John William Godward
John William Godward's
Oil Paintings

John William Godward Museum
9 August 1861-13 December 1922, was an English painter.

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John William Godward
Tranquillity
1914(1914) Oil on canvas 20 X 32 inches (50.8 X 81.3 cm)
ID: 68065

John William Godward Tranquillity
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John William Godward Tranquillity


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John William Godward

English 1861-1922 Godward was a Victorian Neo-classicist, and therefore a follower in theory of Frederic Leighton. However, he is more closely allied stylistically to Sir Lawrence Alma-Tadema, with whom he shared a penchant for the rendering of Classical architecture, in particular, static landscape features constructed from marble. The vast majority of Godward's extant images feature women in Classical dress, posed against these landscape features, though there are some semi-nude and fully nude figures included in his oeuvre (a notable example being In The Tepidarium (1913), a title shared with a controversial Alma-Tadema painting of the same subject that resides in the Lady Lever Art Gallery). The titles reflect Godward's source of inspiration: Classical civilisation, most notably that of Ancient Rome (again a subject binding Godward closely to Alma-Tadema artistically), though Ancient Greece sometimes features, thus providing artistic ties, albeit of a more limited extent, with Leighton. Given that Classical scholarship was more widespread among the potential audience for his paintings during his lifetime than in the present day, meticulous research of detail was important in order to attain a standing as an artist in this genre. Alma-Tadema was, as well as a painter, an archaeologist who attended historical sites and collected artefacts that were later used in his paintings: Godward, too, studied such details as architecture and dress, in order to ensure that his works bore the stamp of authenticity. In addition, Godward painstakingly and meticulously rendered those other important features in his paintings, animal skins (the paintings Noon Day Rest (1910) and A Cool Retreat (1910) contain superb examples of such rendition) and wild flowers (Nerissa (1906), illustrated above, and Summer Flowers (1903) are again excellent examples of this). The appearance of beautiful women in studied poses in so many of Godward's canvases causes many newcomers to his works to categorise him mistakenly as being Pre-Raphaelite, particularly as his palette is often a vibrantly colourful one. However, the choice of subject matter (ancient civilisation versus, for example, Arthurian legend) is more properly that of the Victorian Neoclassicist: however, it is appropriate to comment that in common with numerous painters contemporary with him, Godward was a 'High Victorian Dreamer', producing beautiful images of a world which, it must be said, was idealised and romanticised, and which in the case of both Godward and Alma-Tadema came to be criticised as a world-view of 'Victorians in togas'.  Related Paintings of John William Godward :. | Summer Flowers | Autumn | A Grecian Lovely | Mischief | Venus Binding her Hair |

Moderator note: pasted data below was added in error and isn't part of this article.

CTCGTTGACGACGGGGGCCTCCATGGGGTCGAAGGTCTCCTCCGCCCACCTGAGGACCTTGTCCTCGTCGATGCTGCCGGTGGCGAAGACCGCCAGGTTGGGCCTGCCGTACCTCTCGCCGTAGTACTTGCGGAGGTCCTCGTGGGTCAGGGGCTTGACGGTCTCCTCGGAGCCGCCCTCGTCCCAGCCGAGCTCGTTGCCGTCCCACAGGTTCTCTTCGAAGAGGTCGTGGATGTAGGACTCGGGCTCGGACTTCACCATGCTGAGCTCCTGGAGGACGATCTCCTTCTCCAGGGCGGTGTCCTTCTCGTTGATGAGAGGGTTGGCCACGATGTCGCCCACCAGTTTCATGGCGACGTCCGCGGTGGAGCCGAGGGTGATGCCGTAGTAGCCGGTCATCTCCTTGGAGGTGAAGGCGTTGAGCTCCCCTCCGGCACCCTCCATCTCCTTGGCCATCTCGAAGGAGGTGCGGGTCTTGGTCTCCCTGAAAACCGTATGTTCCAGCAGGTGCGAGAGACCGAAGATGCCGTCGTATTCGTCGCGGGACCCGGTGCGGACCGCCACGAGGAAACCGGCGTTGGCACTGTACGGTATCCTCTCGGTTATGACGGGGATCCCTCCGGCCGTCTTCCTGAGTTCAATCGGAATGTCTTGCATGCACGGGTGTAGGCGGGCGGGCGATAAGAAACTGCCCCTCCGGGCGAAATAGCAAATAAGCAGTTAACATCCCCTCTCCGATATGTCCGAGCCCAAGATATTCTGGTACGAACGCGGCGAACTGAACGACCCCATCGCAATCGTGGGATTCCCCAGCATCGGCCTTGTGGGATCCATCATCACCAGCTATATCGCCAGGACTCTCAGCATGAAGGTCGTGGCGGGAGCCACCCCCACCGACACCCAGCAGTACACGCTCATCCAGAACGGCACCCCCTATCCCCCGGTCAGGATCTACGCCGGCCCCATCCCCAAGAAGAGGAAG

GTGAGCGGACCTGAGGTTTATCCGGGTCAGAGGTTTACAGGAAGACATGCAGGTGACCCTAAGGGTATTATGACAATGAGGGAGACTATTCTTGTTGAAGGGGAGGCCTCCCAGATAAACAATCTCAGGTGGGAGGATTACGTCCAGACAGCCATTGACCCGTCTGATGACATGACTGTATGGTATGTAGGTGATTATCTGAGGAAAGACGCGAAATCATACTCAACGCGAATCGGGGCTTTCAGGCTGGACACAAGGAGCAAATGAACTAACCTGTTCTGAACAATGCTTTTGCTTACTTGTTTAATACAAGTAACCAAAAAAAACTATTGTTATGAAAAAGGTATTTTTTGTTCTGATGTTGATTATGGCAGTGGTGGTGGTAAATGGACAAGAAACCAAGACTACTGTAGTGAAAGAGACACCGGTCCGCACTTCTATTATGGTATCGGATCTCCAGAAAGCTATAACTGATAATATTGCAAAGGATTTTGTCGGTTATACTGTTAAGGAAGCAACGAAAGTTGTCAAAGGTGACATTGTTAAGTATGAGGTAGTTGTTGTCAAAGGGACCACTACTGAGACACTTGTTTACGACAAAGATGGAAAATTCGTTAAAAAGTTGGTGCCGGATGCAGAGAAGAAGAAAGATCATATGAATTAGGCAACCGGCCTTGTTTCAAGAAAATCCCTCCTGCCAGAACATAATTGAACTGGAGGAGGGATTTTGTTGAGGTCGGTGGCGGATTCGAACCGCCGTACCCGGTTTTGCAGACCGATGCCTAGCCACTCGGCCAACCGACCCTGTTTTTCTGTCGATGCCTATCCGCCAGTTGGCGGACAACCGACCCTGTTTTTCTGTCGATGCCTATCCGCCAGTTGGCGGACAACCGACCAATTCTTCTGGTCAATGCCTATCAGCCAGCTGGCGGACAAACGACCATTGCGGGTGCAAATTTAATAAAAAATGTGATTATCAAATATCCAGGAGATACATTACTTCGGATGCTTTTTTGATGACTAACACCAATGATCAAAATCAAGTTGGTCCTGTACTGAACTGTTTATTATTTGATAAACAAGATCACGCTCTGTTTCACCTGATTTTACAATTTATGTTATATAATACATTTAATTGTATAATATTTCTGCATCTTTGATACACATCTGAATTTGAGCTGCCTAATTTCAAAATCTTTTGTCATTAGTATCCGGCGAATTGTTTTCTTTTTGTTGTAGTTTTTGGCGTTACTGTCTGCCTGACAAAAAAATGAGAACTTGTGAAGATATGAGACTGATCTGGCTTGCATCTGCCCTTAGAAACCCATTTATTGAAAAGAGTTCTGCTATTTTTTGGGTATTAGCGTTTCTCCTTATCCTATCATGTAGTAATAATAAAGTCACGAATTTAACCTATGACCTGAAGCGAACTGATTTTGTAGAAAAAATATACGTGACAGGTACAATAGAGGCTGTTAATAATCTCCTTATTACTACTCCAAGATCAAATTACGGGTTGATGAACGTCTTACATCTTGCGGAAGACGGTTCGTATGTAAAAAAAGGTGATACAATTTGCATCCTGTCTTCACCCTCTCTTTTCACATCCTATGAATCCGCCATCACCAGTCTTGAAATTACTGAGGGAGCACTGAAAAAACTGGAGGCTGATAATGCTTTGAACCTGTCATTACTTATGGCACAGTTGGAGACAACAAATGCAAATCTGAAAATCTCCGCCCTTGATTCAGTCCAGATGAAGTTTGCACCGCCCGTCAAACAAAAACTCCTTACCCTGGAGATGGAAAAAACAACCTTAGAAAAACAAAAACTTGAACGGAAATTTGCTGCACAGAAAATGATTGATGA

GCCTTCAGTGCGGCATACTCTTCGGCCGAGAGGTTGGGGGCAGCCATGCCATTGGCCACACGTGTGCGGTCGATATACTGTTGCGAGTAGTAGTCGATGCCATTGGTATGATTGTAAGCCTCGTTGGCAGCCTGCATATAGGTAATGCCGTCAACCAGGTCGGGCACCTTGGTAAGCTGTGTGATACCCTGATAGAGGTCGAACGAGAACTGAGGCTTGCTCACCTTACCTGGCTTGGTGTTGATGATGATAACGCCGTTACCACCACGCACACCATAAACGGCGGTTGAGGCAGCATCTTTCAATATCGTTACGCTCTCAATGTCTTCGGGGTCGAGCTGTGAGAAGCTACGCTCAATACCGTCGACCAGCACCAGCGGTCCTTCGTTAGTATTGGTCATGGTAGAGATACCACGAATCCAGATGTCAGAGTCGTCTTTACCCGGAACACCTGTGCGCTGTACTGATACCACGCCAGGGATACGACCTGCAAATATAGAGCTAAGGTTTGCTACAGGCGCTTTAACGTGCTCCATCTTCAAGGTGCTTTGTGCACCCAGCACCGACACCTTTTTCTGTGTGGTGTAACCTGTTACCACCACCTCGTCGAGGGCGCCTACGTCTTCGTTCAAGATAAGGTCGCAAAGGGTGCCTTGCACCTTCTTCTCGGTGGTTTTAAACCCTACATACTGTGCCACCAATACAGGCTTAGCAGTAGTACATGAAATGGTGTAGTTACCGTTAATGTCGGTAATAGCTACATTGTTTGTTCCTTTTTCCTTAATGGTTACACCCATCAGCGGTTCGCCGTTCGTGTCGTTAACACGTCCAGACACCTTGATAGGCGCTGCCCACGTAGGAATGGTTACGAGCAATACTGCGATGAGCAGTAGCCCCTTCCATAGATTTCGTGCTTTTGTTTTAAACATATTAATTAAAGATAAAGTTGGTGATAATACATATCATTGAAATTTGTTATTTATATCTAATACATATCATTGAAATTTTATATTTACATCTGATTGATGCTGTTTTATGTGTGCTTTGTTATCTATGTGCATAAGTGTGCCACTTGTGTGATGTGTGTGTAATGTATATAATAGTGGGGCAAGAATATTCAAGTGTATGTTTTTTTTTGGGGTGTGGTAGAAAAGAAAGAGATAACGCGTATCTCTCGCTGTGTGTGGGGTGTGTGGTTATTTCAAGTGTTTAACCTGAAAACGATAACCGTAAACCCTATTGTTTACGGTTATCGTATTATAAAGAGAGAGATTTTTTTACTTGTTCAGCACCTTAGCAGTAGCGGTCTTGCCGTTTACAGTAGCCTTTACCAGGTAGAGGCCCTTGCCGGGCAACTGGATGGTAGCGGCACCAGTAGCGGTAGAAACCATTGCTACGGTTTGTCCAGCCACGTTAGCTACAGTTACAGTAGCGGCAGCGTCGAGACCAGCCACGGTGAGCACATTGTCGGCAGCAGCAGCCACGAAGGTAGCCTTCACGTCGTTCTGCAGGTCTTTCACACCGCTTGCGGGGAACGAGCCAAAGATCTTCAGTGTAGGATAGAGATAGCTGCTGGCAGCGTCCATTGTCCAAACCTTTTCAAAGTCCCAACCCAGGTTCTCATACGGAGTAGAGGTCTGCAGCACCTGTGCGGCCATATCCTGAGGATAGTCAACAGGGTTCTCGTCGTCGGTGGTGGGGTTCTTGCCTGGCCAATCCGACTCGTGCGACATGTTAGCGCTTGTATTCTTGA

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(c. 1474 - 1552) is an Italian Renaissance painter whose complex, eccentric, and eclectic style anticipates Mannerism. He is considered among the first of the Bolognese School of painting. He was born in Bologna to a family of painters (Guido Aspertini and Giovanni Antonio Aspertini, his father), and studied under masters such as Lorenzo Costa and Francesco Francia. He is briefly documented in Rome between 1500 - 1503, returning to Bologna and painting in a style influenced by Pinturicchio. In Bologna in 1504, he joined Francia and Costa in painting frescoes for the newly restored Oratory of Santa Cecilia in San Giacomo Maggiore, a work commissioned by Giovanni II Bentivoglio. In 1507-09, he painted a fresco cycle in San Frediano in Lucca. Asperini painted in 1508-1509 the splendid frescoes in the Chapel of the Cross in the Basilica di San Frediano in Lucca. Aspertini was also one of two artists chosen to decorate a triumphal arch for the entry into Bologna of Pope Clement VII and Emperor Charles V in 1529.
Vladimir Makovsky
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